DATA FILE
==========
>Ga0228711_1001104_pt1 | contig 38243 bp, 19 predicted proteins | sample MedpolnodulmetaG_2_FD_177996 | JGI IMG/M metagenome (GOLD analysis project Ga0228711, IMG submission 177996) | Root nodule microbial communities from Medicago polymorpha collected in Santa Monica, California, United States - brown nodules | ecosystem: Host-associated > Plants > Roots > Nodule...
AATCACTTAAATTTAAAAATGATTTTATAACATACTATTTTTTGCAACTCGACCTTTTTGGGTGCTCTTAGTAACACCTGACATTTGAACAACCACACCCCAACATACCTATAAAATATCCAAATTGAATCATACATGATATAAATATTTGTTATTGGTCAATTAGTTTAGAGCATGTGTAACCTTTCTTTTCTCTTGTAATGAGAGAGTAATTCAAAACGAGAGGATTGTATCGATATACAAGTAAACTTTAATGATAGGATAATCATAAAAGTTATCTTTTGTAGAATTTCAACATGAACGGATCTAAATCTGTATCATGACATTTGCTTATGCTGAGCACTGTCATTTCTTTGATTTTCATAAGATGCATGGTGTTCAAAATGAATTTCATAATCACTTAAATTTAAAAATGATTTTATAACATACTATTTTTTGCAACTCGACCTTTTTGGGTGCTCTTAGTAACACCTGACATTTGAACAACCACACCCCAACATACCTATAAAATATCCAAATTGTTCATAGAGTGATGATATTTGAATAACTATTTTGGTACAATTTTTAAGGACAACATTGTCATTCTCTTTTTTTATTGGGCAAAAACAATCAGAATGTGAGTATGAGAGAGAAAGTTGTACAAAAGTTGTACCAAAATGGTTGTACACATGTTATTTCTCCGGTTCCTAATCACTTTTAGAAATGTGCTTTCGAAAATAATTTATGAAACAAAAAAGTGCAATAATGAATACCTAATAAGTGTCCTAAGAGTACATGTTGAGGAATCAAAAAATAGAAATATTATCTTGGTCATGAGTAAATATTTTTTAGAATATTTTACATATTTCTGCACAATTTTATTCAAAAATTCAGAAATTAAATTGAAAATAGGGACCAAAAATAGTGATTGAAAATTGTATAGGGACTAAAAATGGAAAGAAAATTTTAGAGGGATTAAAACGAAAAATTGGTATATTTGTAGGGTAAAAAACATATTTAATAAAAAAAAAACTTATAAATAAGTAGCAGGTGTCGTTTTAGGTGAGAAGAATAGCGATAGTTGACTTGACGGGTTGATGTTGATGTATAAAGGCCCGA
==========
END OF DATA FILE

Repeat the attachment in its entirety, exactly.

>Ga0228711_1001104_pt1 | contig 38243 bp, 19 predicted proteins | sample MedpolnodulmetaG_2_FD_177996 | JGI IMG/M metagenome (GOLD analysis project Ga0228711, IMG submission 177996) | Root nodule microbial communities from Medicago polymorpha collected in Santa Monica, California, United States - brown nodules | ecosystem: Host-associated > Plants > Roots > Nodule...
AATCACTTAAATTTAAAAATGATTTTATAACATACTATTTTTTGCAACTCGACCTTTTTGGGTGCTCTTAGTAACACCTGACATTTGAACAACCACACCCCAACATACCTATAAAATATCCAAATTGAATCATACATGATATAAATATTTGTTATTGGTCAATTAGTTTAGAGCATGTGTAACCTTTCTTTTCTCTTGTAATGAGAGAGTAATTCAAAACGAGAGGATTGTATCGATATACAAGTAAACTTTAATGATAGGATAATCATAAAAGTTATCTTTTGTAGAATTTCAACATGAACGGATCTAAATCTGTATCATGACATTTGCTTATGCTGAGCACTGTCATTTCTTTGATTTTCATAAGATGCATGGTGTTCAAAATGAATTTCATAATCACTTAAATTTAAAAATGATTTTATAACATACTATTTTTTGCAACTCGACCTTTTTGGGTGCTCTTAGTAACACCTGACATTTGAACAACCACACCCCAACATACCTATAAAATATCCAAATTGTTCATAGAGTGATGATATTTGAATAACTATTTTGGTACAATTTTTAAGGACAACATTGTCATTCTCTTTTTTTATTGGGCAAAAACAATCAGAATGTGAGTATGAGAGAGAAAGTTGTACAAAAGTTGTACCAAAATGGTTGTACACATGTTATTTCTCCGGTTCCTAATCACTTTTAGAAATGTGCTTTCGAAAATAATTTATGAAACAAAAAAGTGCAATAATGAATACCTAATAAGTGTCCTAAGAGTACATGTTGAGGAATCAAAAAATAGAAATATTATCTTGGTCATGAGTAAATATTTTTTAGAATATTTTACATATTTCTGCACAATTTTATTCAAAAATTCAGAAATTAAATTGAAAATAGGGACCAAAAATAGTGATTGAAAATTGTATAGGGACTAAAAATGGAAAGAAAATTTTAGAGGGATTAAAACGAAAAATTGGTATATTTGTAGGGTAAAAAACATATTTAATAAAAAAAAAACTTATAAATAAGTAGCAGGTGTCGTTTTAGGTGAGAAGAATAGCGATAGTTGACTTGACGGGTTGATGTTGATGTATAAAGGCCCGA